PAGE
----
FOR IMMEDIATE RELEASE Neetu Balram, Public Information Manager September 22, 2020 Alameda County Public Health Department
Alameda County Statement on Red Tier
ALAMEDA COUNTY, CA – Last month the State announced their color-coded four-tier Blueprint
for a Safer Economy. Today the State announced that Alameda County is in the Red Tier. This is a tier below Purple, and still reflects the substantial risk of COVID-19 in our county.
While movement to the Red Tier allows for additional sectors to open with restrictions, local Health Officers can proceed more cautiously than the State allows. As with all other re-openings, it will be important for Alameda County to take a measured and phased approach to avoid dramatic increases in disease transmission and re-closures. As we did when the Blueprint for a Safer Economy was first announced, we are carefully examining the potential impact of activities that may be permitted to reopen or expand in the Red Tier.
Since the COVID-19 pandemic started, we have learned a lot more about the effectiveness of COVID-19 mitigation strategies like limiting mixing among different households and maintaining stable groups, consistent use of face coverings, physical distancing, good handwashing technique, and screening of symptoms and exposure.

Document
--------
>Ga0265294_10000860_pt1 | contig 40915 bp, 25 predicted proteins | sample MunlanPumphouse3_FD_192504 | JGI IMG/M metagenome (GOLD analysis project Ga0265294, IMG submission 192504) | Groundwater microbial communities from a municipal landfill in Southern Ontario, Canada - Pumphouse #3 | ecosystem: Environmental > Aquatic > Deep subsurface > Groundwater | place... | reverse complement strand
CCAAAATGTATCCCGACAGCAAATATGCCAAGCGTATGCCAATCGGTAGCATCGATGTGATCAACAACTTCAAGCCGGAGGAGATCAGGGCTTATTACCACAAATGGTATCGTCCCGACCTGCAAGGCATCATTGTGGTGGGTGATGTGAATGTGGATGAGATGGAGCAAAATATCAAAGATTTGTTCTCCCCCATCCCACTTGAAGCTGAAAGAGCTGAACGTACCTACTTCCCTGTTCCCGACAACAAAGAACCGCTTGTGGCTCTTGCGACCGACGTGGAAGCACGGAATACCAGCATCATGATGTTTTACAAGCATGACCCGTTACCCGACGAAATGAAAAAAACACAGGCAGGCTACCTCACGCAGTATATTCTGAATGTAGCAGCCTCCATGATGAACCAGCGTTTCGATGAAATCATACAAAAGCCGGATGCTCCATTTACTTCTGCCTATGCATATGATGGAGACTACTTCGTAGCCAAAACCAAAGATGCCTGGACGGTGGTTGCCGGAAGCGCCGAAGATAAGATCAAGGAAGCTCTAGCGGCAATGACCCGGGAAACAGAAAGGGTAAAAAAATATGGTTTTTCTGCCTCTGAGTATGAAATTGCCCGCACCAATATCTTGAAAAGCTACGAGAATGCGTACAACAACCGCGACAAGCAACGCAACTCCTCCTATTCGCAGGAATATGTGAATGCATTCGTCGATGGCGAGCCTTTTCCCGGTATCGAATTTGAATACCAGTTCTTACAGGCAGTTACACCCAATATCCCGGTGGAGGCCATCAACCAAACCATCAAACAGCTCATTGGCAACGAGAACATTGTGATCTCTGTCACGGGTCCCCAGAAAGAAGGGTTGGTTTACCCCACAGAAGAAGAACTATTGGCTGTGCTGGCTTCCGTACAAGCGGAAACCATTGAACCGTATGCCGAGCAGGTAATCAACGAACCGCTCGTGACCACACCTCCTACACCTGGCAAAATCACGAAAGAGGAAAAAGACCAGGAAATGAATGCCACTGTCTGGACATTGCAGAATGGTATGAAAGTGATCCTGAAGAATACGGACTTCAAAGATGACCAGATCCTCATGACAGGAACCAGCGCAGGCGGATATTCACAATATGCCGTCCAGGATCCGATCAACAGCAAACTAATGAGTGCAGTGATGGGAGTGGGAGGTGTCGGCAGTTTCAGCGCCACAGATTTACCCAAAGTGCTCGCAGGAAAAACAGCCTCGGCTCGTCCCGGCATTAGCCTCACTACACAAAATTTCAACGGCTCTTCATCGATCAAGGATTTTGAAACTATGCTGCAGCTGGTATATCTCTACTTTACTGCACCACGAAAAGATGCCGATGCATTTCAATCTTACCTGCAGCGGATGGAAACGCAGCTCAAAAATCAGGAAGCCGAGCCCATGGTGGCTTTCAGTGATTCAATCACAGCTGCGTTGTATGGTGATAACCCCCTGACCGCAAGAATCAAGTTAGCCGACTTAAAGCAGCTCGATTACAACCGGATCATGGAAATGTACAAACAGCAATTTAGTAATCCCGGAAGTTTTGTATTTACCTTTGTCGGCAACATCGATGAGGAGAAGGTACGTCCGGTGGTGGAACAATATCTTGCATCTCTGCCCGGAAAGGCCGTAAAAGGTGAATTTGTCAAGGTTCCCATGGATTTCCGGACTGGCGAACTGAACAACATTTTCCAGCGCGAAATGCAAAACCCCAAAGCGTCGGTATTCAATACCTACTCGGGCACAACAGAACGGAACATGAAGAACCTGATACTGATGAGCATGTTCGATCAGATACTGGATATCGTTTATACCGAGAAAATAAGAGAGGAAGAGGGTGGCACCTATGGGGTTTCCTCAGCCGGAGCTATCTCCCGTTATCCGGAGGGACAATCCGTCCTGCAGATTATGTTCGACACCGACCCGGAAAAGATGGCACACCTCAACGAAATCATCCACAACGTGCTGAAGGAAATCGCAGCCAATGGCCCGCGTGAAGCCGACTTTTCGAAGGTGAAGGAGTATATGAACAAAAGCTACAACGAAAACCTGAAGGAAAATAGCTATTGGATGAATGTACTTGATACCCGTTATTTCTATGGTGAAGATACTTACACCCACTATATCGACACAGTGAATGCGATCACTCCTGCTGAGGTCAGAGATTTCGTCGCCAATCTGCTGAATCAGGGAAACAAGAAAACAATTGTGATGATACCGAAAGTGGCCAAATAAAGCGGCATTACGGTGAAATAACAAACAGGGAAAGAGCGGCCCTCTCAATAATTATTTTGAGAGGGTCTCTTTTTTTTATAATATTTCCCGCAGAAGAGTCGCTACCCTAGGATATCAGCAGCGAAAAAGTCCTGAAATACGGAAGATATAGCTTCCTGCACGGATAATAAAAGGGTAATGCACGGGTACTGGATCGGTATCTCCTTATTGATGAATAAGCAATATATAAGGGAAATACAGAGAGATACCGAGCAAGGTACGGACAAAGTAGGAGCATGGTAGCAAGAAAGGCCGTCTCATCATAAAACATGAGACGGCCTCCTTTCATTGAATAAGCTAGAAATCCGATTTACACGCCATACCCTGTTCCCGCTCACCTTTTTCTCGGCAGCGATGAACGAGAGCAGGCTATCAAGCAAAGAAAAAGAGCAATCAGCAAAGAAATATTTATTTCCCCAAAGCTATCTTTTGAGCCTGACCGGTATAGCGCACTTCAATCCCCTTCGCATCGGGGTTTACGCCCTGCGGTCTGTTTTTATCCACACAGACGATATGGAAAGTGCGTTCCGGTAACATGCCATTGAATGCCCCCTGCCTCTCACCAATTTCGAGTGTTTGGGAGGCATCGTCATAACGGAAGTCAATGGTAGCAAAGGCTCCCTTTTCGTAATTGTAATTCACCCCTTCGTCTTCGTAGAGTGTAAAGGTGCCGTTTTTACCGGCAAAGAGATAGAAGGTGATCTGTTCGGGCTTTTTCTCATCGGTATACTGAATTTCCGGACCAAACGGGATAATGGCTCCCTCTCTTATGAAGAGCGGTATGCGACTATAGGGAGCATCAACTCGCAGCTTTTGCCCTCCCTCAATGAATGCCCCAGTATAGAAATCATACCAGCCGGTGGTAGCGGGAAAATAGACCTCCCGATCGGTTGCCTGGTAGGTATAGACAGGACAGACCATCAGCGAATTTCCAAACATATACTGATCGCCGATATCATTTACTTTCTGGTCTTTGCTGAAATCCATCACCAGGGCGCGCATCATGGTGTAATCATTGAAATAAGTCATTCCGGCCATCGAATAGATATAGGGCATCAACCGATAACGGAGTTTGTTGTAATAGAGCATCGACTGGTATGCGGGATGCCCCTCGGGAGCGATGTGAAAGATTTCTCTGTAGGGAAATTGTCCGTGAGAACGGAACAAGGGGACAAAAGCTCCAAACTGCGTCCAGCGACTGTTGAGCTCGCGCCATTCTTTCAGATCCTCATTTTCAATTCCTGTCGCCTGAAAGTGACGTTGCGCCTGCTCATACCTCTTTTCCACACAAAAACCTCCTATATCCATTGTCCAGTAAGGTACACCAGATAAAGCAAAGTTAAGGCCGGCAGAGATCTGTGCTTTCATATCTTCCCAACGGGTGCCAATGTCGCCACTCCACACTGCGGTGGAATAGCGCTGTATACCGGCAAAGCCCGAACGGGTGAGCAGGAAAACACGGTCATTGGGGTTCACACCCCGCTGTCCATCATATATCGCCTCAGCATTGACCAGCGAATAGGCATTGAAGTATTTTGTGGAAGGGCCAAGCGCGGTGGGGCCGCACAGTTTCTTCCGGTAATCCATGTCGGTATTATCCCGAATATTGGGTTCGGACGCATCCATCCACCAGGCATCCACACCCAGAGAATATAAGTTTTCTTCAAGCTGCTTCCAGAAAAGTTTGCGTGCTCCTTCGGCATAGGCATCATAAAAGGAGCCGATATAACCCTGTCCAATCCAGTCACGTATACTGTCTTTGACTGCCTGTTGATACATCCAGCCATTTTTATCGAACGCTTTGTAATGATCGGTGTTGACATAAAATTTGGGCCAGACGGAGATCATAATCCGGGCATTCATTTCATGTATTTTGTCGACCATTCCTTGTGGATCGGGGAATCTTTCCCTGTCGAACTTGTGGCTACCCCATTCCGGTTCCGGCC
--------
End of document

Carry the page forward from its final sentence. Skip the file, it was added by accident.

We are using the next two weeks (through October 6) to ensure our metrics remain stable and we will release a phased plan that balances increased risk of spread of COVID-19 from newly permitted activities alongside appropriate mitigation strategies that can be implemented. At this time, there is no change to permitted or prohibited activities in Alameda County.
Bringing students back for in-person learning is a top priority for the next phase of reopening. Though counties in the Red Tier are permitted to open schools for in-person learning after two weeks in the Red Tier, our Health Officer Order issued on August 28 clarified that schools must continue distance learning until such time that local conditions support in-person learning, even if the County meets the State’s criteria for in-person learning.
While an immediate return of all Alameda County K-12 students and school staff could potentially increase transmission of COVID-19, the impact of distance learning on both students’ mental health and their ability to learn is clear. We know that educational inequities and the achievement gap are likely exacerbated by having children learning from home. We also know it is hardest for younger children to spend all day learning online.